Influence of Iqbal on Saiyyadain’ worldview seems to be no less than that of Gandhi. He finds many verses of the poet helpful in explaining the Gandhian thoughts and vice versa. Sometimes, he paraphrases amidst his writings couplets of Iqbal, without even mentioning the name of the poet. In the context of the discussion on good life, the reader comes across the following sentences: “It is only when the drop becomes the ocean that it can acquire the power and majesty of the ocean. Otherwise, it is likely to be lost in the quicksand of self-centredness”(p 131). Those who are familiar with Iqbal’s poetry will not fail to catch in these words an echo of this couplet of the poet: Fard qayim rabt-e millat se hai, tanha kutch nahin/ Mauj hai dariya me aur bairun-e dariya kutch nahin. Saiyyadain’s fascination with Iqbal’s Reconstruction of Religious Thoughts in Islam, also knows no limits. The latter’s theory of meliorism wins almost unqualified admiration from Saiyyadain who does not hesitate in reproducing the concerned portion from the Reconstruction time and again. Apart from Iqbal, couplets of Rumi, the renowned mystic-poet of the Persian literature, also frequently find mention in Saiyyadain’s writings.
Bertrand Russell, among the contemporary western philosophers, has been enjoying a special place in the thoughts of Saiyyadain. He refers to the former as “my favourite writer” (p 137), “dignity of the whole of mankind” (p 100) and finds Russell’s words “stirring” (p 162). It seems that Saiyyadain puts Russell at the same pedestal of respect and reverence as the former has reserved for Gandhi. A passage of Russell in which he underlines power of the human thought, seems to be always fresh and worthy of repetition to Saiyyadain: “Brief and powerless is Man’s life, on him and all his race the slow, sure doom falls pitiless and dark. Blind to good and evil, reckless of destruction, omnipotent matter rolls on its relentless way; for Man, condemned today to lose his dearest, tomorrow himself to pass through the gate of darkness, it remains only to cherish, as the blow falls, the lofty thoughts that ennoble his little day; disdaining the coward terrors of the slave of Fate, to worship at the shrine that his own hands have built; undismayed by the empire of chance, to preserve a mind free from the wanton tyranny that rules his outward life; proudly defiant of the irresistible forces that tolerate, for a moment, his knowledge and his condemnation, to sustain alone, a weary but unyielding Atlas, the world that his own ideals have fashioned despite the trampling march of unconscious power” (p 162).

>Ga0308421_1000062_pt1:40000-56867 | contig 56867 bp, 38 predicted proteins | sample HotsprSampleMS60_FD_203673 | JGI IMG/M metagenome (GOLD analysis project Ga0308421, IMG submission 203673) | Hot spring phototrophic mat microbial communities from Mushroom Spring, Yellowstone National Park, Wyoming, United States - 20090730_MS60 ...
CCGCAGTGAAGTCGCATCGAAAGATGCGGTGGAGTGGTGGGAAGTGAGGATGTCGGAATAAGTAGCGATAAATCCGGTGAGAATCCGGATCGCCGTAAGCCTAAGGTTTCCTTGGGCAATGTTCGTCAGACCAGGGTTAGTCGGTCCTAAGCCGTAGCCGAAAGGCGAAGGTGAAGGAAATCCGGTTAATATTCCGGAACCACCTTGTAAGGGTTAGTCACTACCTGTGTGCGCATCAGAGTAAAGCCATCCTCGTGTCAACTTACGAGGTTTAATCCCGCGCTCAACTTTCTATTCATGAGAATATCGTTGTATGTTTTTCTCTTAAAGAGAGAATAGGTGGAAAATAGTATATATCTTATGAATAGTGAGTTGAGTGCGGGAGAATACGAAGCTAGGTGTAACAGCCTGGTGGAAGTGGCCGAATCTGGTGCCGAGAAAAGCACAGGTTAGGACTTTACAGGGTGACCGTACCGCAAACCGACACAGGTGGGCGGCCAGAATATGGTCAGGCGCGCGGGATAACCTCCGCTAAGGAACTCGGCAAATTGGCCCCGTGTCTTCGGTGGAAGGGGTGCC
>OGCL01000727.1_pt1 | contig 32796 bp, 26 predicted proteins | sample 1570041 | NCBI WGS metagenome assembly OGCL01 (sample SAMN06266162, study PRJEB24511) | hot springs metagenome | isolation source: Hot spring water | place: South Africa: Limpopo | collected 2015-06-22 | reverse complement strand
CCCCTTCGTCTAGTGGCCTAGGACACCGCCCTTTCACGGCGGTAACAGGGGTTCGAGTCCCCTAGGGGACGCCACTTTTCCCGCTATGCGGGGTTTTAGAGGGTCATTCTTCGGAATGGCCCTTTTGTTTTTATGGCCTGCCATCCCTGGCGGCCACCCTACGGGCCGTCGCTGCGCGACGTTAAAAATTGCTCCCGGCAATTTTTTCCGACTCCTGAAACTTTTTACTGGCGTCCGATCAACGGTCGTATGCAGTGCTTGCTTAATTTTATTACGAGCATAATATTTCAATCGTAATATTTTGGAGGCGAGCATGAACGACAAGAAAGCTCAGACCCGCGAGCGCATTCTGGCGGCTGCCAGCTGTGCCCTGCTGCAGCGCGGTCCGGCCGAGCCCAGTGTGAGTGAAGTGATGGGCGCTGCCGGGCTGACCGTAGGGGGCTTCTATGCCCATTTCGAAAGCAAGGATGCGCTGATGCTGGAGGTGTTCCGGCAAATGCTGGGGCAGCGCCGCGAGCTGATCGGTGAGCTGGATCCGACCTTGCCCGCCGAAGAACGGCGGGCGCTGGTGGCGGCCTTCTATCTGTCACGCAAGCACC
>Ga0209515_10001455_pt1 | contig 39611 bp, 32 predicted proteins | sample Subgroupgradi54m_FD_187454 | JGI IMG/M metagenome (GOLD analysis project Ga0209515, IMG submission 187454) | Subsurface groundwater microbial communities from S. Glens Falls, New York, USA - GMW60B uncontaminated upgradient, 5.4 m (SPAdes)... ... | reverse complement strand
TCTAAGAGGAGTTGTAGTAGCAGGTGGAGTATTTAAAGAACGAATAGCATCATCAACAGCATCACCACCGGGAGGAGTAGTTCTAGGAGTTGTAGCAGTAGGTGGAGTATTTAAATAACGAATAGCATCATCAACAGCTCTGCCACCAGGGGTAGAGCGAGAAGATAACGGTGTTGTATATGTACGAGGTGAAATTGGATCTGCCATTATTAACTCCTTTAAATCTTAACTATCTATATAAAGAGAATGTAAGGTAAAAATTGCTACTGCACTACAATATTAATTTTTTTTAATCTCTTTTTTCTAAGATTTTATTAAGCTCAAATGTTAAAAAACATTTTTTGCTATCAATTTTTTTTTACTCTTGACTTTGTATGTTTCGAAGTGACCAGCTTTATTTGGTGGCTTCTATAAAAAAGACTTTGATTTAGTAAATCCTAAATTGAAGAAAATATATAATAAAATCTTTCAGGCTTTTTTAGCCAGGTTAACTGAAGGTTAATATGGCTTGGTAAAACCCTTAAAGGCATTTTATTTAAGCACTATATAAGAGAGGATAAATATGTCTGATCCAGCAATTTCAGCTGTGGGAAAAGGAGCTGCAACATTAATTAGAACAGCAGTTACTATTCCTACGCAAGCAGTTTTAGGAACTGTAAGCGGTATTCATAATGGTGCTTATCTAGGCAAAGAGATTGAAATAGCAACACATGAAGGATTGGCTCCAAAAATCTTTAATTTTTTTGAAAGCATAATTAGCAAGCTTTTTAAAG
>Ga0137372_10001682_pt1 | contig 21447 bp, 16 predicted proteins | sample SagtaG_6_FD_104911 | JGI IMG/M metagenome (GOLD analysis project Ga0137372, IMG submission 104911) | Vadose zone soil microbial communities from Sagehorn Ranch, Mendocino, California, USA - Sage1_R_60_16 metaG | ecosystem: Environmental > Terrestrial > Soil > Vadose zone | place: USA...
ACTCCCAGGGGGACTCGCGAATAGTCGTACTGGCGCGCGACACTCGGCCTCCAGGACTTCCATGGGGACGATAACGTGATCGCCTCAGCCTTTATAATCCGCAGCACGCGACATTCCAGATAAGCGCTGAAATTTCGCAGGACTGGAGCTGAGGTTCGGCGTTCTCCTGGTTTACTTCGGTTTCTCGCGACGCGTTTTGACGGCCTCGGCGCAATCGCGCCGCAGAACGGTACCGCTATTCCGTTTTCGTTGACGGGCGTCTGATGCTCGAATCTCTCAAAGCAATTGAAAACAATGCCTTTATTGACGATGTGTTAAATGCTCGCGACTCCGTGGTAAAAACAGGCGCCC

Had editors included a catalogue of Saiyyadain’s writings in the volume, it would have been added to its value. Typographical errors, in large number, have found their way to the volume. A portion of text which runs into more than four pages (pp 34-38) and is originally from “Biographical Sketch of Khwaja Ghulamus Saiyyadain” (pp. 210-14), has been inserted in the paper on “Gandhi’s Concept of Culture” (pp. 23-53). At many places (like on page no. 148), the text contains references but they have not been typed.
Bringing some important writings of Saiyyadain into the public domain, perhaps for the first time, this volume seeks to restart a debate on many issues of fundamental significance which somehow fail to catch our imagination in the present age of super-specialization and triumphant materialism. Moreover, it will inspire researchers to cast a fresh look at Saiyyadain’s thoughts and serve as a reference-point to study changes the intellectual tradition of modern India has undergone since the time he had thought and written.
<1>In the philosophical lexicon of Tagore, the term “Thing” stands for: the blind accumulation of material goods and riches.
<2>It is noteworthy that the papers included in this edited volume belong to the post-1947 phase of Saiyyadain’s intellectual trajectory. It does not mean that they do not refer to the events that occurred in the British India.
<3>This paper “Gandhi’s Lovable Personality” was presented as the Patel Memorial Lectures in the year of Mahatma Gandhi’s Centenary. (p 83)